The case took a national profile after NISA, in response to the unyielding activism, released a statement in September indicating that Ikraan was abducted and killed by Al Shabaab. The news drew widespread national condemnation and prompted Prime Minister Mohamed Hussein Rooble to fire the powerful NISA Director, Fahad Yasin, over faulty investigations. As this chilling case unravels, organized citizen action (largely online) has and continues to bear unprecedented political pressure to break impunity and bring justice to the family of Ikraan.
Despite the small wins here and there, cases of online civic action in Somalia remain largely incidental, isolated, leaderless, and short-lived. The result: very few online activities translate into offline action while all suffer from fuzzy messaging and poor coordination. In the absence of clear goals, activists start to fizzle out, and ultimately the digital action fails to coalesce into a sustainable movement for change.
The critical question then is what can Somalia’s youth leaders do to harness these isolated incidents of online civic action into a collective pulse for social justice and nation-building.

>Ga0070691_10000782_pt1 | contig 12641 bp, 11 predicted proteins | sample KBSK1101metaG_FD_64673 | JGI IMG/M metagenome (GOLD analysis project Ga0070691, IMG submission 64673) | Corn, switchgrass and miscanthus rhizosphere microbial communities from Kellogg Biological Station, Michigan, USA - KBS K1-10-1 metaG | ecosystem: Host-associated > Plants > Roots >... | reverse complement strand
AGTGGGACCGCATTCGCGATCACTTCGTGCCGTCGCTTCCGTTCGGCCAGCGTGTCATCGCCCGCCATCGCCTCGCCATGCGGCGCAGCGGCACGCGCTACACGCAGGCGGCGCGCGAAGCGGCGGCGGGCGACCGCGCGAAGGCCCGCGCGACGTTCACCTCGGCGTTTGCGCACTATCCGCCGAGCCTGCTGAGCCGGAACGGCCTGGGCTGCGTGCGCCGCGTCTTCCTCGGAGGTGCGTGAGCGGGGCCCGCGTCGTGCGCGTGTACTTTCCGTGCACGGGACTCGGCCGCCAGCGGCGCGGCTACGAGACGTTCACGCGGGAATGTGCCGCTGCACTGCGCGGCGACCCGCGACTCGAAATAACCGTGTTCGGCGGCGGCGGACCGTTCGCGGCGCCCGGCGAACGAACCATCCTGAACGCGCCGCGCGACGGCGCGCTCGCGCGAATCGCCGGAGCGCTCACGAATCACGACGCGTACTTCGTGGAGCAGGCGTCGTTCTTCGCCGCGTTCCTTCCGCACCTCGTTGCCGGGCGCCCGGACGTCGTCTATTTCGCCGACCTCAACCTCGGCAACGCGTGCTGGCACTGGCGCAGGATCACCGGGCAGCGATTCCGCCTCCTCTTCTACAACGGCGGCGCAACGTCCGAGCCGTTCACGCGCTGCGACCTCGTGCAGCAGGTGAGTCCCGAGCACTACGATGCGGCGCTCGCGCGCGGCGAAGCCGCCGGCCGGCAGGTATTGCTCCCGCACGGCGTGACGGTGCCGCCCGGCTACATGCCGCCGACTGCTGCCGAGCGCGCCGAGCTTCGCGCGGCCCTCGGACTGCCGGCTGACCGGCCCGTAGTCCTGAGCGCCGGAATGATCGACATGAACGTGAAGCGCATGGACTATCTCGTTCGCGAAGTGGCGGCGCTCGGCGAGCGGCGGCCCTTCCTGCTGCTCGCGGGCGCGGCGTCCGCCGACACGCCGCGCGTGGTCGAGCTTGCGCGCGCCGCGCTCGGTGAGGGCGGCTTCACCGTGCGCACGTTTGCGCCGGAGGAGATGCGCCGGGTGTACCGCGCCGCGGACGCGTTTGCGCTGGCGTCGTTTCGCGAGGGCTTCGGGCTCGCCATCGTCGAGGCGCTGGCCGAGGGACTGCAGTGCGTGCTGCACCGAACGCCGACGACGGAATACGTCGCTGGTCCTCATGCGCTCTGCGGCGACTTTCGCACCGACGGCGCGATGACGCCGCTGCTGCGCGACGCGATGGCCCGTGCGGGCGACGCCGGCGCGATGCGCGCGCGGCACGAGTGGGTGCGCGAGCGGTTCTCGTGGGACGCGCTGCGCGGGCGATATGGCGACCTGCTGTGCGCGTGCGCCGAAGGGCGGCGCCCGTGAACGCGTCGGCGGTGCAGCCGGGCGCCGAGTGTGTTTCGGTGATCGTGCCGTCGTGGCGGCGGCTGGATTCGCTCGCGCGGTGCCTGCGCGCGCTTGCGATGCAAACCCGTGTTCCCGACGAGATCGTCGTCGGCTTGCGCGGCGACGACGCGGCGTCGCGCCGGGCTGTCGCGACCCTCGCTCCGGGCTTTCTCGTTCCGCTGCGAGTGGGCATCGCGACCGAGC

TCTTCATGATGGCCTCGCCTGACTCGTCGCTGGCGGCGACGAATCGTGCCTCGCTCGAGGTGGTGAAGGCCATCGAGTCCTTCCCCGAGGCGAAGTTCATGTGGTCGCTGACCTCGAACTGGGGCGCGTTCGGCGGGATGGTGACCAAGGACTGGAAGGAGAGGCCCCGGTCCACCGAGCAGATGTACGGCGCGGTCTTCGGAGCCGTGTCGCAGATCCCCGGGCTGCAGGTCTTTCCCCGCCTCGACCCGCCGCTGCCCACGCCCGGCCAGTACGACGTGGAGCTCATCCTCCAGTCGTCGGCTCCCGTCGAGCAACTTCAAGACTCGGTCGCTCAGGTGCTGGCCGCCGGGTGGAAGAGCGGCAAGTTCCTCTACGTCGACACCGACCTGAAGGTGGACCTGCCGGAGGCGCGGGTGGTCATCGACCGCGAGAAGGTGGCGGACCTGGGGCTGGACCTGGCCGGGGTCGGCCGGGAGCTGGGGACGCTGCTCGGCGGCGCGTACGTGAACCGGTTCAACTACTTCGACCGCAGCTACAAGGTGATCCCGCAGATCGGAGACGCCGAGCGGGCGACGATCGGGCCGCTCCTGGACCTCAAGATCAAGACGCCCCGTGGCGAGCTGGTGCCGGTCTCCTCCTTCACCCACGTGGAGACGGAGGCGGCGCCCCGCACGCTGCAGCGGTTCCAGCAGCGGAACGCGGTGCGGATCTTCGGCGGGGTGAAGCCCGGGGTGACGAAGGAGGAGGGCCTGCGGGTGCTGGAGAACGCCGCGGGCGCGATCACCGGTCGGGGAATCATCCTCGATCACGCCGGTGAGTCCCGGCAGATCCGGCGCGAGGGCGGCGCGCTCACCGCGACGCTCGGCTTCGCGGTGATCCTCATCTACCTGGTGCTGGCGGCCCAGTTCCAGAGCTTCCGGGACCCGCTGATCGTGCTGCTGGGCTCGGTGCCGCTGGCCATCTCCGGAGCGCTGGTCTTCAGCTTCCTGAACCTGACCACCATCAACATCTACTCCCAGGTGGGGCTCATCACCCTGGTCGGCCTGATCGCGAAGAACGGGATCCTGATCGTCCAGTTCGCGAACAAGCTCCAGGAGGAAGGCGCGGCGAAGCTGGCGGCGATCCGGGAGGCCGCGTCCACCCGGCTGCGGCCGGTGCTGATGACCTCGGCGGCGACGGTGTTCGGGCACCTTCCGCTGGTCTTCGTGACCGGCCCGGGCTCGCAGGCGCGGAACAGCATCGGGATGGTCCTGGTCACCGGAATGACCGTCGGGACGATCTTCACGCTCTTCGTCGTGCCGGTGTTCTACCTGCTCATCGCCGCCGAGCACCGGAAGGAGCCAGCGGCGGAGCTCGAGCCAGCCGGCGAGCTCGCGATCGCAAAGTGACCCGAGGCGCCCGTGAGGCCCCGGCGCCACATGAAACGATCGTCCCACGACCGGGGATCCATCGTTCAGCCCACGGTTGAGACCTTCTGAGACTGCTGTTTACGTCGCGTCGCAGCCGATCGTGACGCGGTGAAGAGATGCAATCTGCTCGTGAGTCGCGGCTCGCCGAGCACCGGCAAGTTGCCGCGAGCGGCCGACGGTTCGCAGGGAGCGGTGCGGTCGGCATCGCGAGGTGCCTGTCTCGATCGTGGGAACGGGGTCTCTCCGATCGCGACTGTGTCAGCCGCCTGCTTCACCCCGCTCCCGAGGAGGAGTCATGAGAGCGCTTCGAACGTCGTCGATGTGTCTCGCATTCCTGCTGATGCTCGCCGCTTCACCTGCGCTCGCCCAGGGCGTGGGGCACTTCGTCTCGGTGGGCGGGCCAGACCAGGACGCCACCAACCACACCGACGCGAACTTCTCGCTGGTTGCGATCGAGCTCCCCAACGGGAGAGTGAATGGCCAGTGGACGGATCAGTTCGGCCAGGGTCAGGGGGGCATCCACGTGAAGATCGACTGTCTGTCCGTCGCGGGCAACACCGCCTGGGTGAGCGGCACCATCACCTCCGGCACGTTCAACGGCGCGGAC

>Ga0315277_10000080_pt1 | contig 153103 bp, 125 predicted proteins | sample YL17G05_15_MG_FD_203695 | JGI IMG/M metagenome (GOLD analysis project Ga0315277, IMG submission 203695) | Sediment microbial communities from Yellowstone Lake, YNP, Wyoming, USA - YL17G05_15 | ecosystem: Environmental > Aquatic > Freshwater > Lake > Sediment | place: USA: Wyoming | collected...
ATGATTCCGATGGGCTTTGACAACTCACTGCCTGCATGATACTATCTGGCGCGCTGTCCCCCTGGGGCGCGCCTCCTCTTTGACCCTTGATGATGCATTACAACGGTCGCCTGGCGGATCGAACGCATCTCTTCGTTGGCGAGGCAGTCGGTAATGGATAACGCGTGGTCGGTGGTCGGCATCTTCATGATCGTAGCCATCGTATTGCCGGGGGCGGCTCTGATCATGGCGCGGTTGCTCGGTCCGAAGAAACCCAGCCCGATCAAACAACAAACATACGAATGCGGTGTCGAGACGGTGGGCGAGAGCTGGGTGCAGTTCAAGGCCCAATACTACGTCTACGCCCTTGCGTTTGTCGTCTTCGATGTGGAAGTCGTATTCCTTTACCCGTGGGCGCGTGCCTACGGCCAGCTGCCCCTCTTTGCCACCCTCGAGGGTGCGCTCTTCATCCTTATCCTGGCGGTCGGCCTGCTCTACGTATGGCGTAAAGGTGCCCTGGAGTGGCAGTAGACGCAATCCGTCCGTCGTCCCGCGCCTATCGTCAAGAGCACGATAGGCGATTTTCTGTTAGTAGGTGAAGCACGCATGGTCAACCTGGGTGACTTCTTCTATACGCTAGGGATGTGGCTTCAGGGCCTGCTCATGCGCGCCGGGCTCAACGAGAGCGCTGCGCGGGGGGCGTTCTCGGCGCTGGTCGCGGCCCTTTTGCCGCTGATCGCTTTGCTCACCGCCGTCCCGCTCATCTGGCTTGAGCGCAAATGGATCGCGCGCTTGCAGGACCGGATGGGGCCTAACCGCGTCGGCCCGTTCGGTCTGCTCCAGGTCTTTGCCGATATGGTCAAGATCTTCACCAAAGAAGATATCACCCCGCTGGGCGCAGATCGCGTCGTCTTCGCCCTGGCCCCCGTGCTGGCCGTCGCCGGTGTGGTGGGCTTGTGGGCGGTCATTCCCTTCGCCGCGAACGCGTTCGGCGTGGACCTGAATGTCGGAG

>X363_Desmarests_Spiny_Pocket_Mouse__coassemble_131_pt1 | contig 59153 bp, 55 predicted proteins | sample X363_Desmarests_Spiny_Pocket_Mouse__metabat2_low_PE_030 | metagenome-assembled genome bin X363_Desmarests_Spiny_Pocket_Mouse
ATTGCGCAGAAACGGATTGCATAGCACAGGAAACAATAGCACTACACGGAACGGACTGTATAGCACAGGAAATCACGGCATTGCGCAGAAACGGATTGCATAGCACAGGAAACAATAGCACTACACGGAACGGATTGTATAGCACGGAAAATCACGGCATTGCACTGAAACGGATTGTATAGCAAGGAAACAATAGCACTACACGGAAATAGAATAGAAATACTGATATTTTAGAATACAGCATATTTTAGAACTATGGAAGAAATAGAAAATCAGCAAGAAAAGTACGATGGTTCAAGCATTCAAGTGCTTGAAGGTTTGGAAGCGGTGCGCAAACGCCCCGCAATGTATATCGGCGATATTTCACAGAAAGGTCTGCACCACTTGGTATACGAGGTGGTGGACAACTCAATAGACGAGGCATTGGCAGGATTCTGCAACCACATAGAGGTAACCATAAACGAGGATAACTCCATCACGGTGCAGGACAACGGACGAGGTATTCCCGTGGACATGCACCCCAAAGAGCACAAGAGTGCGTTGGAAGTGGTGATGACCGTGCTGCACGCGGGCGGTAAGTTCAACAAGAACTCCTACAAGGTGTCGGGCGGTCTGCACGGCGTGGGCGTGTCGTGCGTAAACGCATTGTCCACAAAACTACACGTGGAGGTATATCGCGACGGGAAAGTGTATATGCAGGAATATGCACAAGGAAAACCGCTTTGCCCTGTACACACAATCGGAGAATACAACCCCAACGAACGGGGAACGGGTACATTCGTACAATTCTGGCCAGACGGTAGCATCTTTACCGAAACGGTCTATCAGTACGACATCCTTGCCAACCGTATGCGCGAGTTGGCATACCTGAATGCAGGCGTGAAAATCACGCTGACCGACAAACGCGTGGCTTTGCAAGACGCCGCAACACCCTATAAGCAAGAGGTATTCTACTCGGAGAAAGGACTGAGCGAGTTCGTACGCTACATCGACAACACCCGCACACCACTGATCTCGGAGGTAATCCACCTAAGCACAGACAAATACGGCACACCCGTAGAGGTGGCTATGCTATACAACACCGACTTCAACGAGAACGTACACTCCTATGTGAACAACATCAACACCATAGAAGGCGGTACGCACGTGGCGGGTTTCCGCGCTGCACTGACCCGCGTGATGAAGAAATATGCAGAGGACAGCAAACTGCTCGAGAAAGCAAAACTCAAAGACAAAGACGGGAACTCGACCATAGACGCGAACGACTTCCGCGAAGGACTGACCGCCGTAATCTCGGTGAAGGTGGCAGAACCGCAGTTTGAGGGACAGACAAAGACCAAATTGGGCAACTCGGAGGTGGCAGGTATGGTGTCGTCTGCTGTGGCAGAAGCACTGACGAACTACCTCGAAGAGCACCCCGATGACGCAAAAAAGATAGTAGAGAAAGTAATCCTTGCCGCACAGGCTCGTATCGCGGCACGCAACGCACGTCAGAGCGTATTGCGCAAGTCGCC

The answer, in my opinion, lies in sustained strategic activism. Nothing changes on its own, much less in an overnight. Even our forefathers’ struggle to liberate Somali homelands from the scourge of colonialism took over a century (from 1840 to 1960) of dedicated struggle – although quickly undone by decades of dictatorship and misrule.
As such, our civic leaders must be prepared to fight a long battle. We need to create a sustained awareness campaign about critical issues such as rampant corruption, insecurity, human rights violations, government incompetence, and dysfunction.
No one fights alone. Civic leaders must build and invest in issue-based communities of like-minded activists. We need more communities like Digital Shelter, which can serve as spaces to find resource, connect with peers, and incubate the next generation of civic leaders for a better Somalia.